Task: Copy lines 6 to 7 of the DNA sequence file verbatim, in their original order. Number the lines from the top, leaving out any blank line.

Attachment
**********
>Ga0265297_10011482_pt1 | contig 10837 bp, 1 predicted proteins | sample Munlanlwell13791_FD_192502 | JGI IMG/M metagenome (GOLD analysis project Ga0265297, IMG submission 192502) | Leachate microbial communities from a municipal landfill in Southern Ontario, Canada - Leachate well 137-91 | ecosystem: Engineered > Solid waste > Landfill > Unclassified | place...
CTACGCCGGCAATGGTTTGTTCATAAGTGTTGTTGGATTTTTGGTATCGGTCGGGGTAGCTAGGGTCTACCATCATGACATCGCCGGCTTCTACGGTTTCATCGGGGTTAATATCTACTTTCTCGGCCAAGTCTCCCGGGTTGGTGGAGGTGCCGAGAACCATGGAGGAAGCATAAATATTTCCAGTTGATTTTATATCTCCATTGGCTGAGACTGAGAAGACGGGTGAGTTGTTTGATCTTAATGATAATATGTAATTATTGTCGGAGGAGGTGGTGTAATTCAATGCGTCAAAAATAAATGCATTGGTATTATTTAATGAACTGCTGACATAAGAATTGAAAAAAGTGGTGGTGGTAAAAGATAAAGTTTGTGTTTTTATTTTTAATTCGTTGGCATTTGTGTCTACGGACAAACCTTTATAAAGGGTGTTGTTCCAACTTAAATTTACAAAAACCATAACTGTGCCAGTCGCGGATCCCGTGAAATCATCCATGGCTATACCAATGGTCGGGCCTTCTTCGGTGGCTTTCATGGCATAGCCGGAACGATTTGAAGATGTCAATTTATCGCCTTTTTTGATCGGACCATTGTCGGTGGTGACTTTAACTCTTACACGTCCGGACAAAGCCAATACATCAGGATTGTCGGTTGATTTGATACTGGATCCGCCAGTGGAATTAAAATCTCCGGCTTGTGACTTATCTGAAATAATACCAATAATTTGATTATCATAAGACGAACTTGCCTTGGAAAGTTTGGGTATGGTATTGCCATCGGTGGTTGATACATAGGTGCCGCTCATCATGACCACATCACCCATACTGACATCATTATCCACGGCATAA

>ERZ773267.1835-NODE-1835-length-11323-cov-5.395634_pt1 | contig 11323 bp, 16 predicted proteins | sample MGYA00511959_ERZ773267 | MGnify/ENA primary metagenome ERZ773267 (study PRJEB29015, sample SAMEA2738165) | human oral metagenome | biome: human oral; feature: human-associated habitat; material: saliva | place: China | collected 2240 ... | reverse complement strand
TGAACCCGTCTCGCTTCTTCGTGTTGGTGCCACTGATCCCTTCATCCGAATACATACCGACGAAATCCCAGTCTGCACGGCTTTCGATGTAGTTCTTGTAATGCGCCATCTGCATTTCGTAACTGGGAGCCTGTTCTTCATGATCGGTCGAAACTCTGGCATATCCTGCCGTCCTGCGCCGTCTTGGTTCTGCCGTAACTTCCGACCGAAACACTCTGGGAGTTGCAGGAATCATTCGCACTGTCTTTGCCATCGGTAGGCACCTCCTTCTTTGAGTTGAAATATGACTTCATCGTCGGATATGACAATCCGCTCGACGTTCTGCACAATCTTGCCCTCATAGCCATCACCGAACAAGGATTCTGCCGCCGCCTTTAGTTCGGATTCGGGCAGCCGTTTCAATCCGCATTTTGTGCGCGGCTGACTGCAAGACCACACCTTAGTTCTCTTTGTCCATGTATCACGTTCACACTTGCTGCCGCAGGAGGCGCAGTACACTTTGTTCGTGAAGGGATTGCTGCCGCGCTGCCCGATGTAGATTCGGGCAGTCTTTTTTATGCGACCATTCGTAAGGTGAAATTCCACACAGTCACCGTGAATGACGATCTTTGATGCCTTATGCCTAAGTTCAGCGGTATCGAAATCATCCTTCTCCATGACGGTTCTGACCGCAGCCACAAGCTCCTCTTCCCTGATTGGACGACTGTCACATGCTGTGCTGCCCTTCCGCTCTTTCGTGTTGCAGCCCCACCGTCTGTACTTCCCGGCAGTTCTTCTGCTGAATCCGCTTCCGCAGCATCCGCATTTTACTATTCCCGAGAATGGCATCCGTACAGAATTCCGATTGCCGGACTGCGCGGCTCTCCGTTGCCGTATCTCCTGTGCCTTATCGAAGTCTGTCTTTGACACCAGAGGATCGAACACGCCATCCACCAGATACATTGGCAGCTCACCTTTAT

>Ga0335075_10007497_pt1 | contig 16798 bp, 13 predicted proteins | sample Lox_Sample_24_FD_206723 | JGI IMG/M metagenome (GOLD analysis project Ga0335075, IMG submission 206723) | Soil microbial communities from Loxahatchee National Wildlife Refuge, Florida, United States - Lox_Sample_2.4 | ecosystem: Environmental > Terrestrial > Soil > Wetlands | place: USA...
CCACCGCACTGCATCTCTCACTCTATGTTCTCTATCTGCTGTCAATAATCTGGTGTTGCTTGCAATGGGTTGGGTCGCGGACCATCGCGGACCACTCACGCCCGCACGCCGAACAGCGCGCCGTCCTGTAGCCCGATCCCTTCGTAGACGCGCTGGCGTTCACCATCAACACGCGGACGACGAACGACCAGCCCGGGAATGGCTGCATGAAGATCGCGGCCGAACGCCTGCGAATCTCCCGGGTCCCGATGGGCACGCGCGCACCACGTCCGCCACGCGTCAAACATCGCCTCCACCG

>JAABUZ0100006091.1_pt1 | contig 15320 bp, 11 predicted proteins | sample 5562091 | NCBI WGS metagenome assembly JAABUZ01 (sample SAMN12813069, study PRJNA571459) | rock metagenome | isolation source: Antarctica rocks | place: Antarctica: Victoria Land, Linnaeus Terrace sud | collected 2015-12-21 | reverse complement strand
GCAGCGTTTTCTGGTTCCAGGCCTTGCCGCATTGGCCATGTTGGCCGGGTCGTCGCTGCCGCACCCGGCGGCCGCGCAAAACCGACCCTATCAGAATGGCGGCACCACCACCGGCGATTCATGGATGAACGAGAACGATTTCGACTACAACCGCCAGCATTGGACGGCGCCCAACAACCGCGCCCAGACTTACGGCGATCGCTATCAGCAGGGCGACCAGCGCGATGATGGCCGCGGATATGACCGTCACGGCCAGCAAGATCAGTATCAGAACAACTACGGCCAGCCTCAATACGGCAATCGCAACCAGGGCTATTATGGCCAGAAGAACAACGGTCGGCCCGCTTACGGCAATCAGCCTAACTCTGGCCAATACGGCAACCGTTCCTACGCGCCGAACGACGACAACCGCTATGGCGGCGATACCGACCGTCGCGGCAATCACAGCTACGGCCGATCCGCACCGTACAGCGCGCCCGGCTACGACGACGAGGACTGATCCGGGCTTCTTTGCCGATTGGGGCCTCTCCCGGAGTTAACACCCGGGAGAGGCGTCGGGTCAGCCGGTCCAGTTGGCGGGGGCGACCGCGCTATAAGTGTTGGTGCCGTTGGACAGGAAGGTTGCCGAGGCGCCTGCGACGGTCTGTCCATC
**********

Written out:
CCACCGCACTGCATCTCTCACTCTATGTTCTCTATCTGCTGTCAATAATCTGGTGTTGCTTGCAATGGGTTGGGTCGCGGACCATCGCGGACCACTCACGCCCGCACGCCGAACAGCGCGCCGTCCTGTAGCCCGATCCCTTCGTAGACGCGCTGGCGTTCACCATCAACACGCGGACGACGAACGACCAGCCCGGGAATGGCTGCATGAAGATCGCGGCCGAACGCCTGCGAATCTCCCGGGTCCCGATGGGCACGCGCGCACCACGTCCGCCACGCGTCAAACATCGCCTCCACCG

>JAABUZ0100006091.1_pt1 | contig 15320 bp, 11 predicted proteins | sample 5562091 | NCBI WGS metagenome assembly JAABUZ01 (sample SAMN12813069, study PRJNA571459) | rock metagenome | isolation source: Antarctica rocks | place: Antarctica: Victoria Land, Linnaeus Terrace sud | collected 2015-12-21 | reverse complement strand